Home > News & Events > Speeches and Testimony




Speeches and Testimony

Remarks By
Donna Tanoue
Chairman
Federal Deposit Insurance Corporation
Before The
Hawaii Bankers Association,
The Hawaii League of Savings Institutions,
And
The Hawaii Financial Services Association
Honolulu, Hawaii
March 29, 1999

It is good to see so many familiar faces here today. You all know about my ties to Hawaii. But you may not know about the FDIC’s ties to the state. There are 14 FDIC-insured institutions in Hawaii – and the Corporation is the primary Federal regulator for 10 of them. As you may know, Hawaii is home to some of the largest and most complex banks we supervise.

Over the years, we have established a close relationship with the Hawaii financial community and the state regulatory authorities, Commissioner of Financial Institutions Lynn Wakatsuki and Deputy Commissioner Lynne Himeda. I take great pride in the fact that when I was State Commissioner, I hired Lynne Himeda away from the FDIC!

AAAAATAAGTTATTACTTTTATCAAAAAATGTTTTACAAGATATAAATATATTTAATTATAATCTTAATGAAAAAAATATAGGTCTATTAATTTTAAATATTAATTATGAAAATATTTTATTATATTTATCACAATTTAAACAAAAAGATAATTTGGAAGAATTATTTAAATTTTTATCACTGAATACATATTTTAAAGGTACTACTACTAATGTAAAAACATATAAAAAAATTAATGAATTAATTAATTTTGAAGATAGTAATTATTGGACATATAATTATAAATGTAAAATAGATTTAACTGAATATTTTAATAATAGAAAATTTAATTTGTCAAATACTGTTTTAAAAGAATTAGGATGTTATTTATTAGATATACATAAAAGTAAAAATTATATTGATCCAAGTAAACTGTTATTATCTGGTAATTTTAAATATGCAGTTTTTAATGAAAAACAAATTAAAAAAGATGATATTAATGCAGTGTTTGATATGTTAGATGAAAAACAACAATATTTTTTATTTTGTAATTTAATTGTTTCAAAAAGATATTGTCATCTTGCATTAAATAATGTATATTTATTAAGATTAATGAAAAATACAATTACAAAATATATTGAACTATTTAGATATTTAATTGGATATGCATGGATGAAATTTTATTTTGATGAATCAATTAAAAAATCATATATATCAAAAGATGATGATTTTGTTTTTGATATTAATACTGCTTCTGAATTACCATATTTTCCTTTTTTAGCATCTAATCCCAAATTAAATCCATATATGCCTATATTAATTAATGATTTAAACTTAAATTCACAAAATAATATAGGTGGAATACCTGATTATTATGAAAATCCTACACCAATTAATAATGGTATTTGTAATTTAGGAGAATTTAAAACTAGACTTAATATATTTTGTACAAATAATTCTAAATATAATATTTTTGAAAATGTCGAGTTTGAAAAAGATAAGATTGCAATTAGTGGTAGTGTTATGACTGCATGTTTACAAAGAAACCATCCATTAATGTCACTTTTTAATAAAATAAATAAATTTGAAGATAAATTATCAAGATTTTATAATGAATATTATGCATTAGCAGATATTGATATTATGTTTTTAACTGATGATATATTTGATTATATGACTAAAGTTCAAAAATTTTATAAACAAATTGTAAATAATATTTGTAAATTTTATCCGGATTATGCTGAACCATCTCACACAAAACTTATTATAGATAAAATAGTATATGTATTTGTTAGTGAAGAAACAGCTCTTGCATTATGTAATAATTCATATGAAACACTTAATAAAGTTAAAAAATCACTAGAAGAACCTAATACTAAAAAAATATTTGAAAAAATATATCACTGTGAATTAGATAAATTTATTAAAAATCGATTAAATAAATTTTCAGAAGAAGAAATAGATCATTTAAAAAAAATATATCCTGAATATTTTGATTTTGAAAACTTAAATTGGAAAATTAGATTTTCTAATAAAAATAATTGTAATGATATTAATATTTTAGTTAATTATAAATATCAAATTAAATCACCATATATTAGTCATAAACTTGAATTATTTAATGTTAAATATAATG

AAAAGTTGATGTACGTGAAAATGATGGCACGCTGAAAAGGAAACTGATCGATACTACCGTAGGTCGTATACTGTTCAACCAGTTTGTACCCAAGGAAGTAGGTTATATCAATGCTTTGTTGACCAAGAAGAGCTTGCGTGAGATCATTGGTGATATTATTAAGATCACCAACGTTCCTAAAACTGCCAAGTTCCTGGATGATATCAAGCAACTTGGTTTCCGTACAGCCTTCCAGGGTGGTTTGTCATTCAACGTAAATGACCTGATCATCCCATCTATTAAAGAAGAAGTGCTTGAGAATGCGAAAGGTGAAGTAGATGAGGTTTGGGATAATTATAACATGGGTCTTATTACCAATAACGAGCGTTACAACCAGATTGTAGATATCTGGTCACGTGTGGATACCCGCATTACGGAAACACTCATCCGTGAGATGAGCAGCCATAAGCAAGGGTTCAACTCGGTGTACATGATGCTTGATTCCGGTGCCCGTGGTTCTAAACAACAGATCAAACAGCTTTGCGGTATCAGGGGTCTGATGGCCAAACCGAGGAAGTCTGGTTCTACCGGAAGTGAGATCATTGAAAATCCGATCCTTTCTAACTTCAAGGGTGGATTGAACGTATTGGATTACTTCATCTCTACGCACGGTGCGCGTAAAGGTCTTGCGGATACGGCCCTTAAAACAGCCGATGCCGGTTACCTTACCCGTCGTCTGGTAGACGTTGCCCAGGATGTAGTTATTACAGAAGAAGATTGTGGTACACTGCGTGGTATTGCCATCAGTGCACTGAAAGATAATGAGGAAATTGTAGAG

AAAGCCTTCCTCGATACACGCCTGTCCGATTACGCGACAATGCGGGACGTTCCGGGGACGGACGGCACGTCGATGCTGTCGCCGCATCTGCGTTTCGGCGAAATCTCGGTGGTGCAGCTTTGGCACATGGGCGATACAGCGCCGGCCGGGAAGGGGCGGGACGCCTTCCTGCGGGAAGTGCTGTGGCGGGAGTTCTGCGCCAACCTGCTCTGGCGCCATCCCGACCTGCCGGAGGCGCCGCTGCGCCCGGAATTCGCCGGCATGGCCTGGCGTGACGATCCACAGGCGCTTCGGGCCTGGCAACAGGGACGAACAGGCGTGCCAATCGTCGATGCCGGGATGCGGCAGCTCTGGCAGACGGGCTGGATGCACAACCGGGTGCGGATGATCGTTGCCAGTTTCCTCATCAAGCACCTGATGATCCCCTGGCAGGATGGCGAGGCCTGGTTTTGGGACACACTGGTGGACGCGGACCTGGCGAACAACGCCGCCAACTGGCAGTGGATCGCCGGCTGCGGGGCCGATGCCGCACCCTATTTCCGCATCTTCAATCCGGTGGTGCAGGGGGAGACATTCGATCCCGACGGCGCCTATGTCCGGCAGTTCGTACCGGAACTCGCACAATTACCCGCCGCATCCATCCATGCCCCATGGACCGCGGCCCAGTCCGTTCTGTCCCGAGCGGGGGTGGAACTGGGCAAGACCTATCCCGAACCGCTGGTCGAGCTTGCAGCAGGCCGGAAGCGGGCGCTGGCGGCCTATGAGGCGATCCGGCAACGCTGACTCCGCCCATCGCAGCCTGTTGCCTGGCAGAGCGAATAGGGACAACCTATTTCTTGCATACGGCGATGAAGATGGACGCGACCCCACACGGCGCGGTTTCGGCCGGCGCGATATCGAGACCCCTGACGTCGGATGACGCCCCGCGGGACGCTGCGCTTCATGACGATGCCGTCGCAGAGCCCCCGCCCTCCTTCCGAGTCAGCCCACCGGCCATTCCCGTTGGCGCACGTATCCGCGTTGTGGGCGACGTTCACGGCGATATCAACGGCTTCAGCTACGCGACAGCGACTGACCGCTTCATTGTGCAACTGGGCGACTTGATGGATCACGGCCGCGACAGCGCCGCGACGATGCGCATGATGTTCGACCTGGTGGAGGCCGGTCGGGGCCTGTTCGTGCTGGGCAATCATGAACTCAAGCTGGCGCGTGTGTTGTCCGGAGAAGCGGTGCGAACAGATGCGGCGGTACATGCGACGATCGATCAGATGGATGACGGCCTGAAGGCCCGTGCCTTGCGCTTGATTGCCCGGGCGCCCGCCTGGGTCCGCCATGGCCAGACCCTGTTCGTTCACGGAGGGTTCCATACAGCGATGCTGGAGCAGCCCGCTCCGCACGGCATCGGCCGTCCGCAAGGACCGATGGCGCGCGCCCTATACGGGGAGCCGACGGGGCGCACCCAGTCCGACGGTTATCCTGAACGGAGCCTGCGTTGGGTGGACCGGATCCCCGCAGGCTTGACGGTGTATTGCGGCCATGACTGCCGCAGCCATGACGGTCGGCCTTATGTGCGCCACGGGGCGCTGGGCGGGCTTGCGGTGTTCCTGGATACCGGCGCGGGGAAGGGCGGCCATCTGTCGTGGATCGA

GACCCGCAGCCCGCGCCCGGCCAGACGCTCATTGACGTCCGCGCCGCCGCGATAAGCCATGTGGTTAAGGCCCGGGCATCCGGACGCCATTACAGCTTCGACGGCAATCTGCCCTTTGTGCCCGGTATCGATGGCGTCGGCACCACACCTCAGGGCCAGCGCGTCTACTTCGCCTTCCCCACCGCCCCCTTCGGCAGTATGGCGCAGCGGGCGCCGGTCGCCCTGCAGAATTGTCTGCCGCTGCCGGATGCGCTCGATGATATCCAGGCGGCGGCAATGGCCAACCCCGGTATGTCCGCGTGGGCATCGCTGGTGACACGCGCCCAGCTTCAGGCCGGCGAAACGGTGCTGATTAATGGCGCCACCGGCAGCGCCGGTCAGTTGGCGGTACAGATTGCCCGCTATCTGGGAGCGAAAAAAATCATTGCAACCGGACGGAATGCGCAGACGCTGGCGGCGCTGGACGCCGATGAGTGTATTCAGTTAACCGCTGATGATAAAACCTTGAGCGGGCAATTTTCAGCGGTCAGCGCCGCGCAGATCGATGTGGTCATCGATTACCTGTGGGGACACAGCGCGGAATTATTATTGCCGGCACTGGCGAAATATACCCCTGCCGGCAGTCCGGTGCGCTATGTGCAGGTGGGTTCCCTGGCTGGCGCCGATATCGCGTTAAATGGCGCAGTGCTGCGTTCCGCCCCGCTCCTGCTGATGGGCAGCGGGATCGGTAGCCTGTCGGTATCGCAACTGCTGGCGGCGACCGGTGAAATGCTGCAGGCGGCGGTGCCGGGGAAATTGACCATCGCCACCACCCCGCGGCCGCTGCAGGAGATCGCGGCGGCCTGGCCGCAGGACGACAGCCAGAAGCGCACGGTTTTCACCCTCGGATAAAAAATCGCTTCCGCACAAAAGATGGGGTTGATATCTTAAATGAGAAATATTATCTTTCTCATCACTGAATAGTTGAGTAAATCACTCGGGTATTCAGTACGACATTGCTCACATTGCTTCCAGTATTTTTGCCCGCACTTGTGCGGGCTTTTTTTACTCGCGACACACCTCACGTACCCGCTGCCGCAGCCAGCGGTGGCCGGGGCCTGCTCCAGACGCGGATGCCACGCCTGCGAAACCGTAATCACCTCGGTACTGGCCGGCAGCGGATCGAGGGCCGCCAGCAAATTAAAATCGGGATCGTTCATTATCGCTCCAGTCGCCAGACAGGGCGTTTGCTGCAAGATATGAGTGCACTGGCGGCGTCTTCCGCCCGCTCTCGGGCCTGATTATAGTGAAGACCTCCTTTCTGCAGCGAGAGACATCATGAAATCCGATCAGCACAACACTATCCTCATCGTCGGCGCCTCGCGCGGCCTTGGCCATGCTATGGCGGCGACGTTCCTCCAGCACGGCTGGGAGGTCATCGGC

Because of its unique position as the gateway of commerce to the Asian-Pacific region, we will continue to view our supervision of banks in Hawaii as one of our most important jobs.

What is it like to head the FDIC? Challenging, every day. But every day when I go to work, I am mindful that I probably have one of the best public sector jobs this country has to offer. Throughout America, the FDIC is a symbol of confidence for millions of people. We’ve given three generations of Americans the security to sleep soundly at night, knowing that their savings are safe. In the 1930s, we halted the greatest banking crisis this country has ever known, and in the 1980s and early 1990s, we maintained the public’s confidence in a banking system that was under great stress.